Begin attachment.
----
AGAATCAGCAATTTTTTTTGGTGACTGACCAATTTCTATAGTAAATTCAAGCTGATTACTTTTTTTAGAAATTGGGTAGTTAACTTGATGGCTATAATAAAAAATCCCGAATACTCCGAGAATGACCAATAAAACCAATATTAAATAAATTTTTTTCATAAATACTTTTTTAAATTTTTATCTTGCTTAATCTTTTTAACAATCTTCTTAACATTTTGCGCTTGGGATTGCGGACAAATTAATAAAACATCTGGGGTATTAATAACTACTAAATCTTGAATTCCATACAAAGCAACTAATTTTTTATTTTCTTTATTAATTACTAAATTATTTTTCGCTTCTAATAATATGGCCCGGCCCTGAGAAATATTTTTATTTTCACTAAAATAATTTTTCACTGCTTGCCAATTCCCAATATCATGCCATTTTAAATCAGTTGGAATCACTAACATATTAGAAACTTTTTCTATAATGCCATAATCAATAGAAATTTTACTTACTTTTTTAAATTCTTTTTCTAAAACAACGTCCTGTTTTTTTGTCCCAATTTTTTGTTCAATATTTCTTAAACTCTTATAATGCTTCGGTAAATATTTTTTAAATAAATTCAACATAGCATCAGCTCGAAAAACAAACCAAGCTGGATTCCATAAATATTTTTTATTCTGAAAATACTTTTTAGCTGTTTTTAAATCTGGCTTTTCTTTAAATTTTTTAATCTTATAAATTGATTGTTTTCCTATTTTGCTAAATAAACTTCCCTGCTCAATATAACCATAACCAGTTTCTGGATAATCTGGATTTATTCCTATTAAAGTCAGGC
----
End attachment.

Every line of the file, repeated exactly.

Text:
AGAATCAGCAATTTTTTTTGGTGACTGACCAATTTCTATAGTAAATTCAAGCTGATTACTTTTTTTAGAAATTGGGTAGTTAACTTGATGGCTATAATAAAAAATCCCGAATACTCCGAGAATGACCAATAAAACCAATATTAAATAAATTTTTTTCATAAATACTTTTTTAAATTTTTATCTTGCTTAATCTTTTTAACAATCTTCTTAACATTTTGCGCTTGGGATTGCGGACAAATTAATAAAACATCTGGGGTATTAATAACTACTAAATCTTGAATTCCATACAAAGCAACTAATTTTTTATTTTCTTTATTAATTACTAAATTATTTTTCGCTTCTAATAATATGGCCCGGCCCTGAGAAATATTTTTATTTTCACTAAAATAATTTTTCACTGCTTGCCAATTCCCAATATCATGCCATTTTAAATCAGTTGGAATCACTAACATATTAGAAACTTTTTCTATAATGCCATAATCAATAGAAATTTTACTTACTTTTTTAAATTCTTTTTCTAAAACAACGTCCTGTTTTTTTGTCCCAATTTTTTGTTCAATATTTCTTAAACTCTTATAATGCTTCGGTAAATATTTTTTAAATAAATTCAACATAGCATCAGCTCGAAAAACAAACCAAGCTGGATTCCATAAATATTTTTTATTCTGAAAATACTTTTTAGCTGTTTTTAAATCTGGCTTTTCTTTAAATTTTTTAATCTTATAAATTGATTGTTTTCCTATTTTGCTAAATAAACTTCCCTGCTCAATATAACCATAACCAGTTTCTGGATAATCTGGATTTATTCCTATTAAAGTCAGGC